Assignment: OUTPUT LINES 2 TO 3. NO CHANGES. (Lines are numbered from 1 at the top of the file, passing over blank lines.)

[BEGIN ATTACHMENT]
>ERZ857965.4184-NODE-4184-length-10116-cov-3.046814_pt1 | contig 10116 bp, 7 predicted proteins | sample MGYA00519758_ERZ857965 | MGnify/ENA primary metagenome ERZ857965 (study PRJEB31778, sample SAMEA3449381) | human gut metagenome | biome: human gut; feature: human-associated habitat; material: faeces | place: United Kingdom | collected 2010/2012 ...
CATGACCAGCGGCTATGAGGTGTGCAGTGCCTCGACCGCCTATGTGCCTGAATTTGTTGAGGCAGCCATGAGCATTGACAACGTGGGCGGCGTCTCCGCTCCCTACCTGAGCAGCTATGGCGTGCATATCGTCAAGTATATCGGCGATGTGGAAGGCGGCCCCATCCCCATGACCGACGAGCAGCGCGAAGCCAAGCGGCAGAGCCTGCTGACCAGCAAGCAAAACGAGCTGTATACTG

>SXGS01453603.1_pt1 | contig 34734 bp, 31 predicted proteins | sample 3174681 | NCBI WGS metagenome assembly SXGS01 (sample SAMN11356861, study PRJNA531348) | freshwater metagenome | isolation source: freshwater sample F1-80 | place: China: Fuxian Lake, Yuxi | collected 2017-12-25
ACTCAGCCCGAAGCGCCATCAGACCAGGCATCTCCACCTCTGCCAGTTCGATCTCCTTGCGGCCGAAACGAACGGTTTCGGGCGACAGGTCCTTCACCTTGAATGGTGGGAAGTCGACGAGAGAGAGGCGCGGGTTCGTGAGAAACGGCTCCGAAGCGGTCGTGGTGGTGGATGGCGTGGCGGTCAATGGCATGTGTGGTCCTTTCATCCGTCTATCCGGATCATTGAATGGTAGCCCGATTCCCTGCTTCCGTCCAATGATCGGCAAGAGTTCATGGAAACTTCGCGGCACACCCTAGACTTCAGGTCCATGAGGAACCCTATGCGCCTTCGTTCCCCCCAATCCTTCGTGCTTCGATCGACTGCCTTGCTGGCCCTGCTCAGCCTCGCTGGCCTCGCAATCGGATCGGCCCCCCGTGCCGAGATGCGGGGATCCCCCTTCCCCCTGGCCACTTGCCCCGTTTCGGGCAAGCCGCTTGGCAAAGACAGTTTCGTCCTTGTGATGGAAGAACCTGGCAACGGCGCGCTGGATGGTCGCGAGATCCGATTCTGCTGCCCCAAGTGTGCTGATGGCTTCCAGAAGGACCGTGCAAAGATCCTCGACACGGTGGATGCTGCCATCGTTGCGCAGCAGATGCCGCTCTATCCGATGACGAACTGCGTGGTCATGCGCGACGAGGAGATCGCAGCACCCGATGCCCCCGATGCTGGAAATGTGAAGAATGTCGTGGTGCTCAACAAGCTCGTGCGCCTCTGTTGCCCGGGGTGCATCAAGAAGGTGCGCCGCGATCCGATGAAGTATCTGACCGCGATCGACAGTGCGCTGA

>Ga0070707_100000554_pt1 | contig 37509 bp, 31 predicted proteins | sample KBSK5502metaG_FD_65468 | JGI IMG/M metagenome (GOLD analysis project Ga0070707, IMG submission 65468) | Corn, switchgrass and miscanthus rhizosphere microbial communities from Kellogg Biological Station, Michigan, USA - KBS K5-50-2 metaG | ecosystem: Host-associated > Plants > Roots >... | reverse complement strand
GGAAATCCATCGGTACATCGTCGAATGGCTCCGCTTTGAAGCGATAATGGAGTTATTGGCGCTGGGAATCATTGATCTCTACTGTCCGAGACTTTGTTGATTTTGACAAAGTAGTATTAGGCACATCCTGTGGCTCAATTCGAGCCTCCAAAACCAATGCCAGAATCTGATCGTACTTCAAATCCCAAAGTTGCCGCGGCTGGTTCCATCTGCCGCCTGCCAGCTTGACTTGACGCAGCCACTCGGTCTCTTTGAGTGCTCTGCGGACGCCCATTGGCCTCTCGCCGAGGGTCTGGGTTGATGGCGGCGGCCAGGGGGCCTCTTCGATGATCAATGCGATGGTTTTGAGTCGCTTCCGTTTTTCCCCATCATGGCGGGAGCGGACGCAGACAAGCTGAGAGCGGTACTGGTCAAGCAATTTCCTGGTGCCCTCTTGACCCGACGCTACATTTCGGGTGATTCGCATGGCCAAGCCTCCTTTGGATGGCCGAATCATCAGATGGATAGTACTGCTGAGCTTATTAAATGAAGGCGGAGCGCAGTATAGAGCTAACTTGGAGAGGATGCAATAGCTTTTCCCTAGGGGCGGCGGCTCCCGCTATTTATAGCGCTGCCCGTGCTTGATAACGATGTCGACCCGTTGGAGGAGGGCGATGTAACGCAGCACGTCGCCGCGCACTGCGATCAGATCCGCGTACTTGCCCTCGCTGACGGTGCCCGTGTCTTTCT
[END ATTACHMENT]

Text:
CATGACCAGCGGCTATGAGGTGTGCAGTGCCTCGACCGCCTATGTGCCTGAATTTGTTGAGGCAGCCATGAGCATTGACAACGTGGGCGGCGTCTCCGCTCCCTACCTGAGCAGCTATGGCGTGCATATCGTCAAGTATATCGGCGATGTGGAAGGCGGCCCCATCCCCATGACCGACGAGCAGCGCGAAGCCAAGCGGCAGAGCCTGCTGACCAGCAAGCAAAACGAGCTGTATACTG

>SXGS01453603.1_pt1 | contig 34734 bp, 31 predicted proteins | sample 3174681 | NCBI WGS metagenome assembly SXGS01 (sample SAMN11356861, study PRJNA531348) | freshwater metagenome | isolation source: freshwater sample F1-80 | place: China: Fuxian Lake, Yuxi | collected 2017-12-25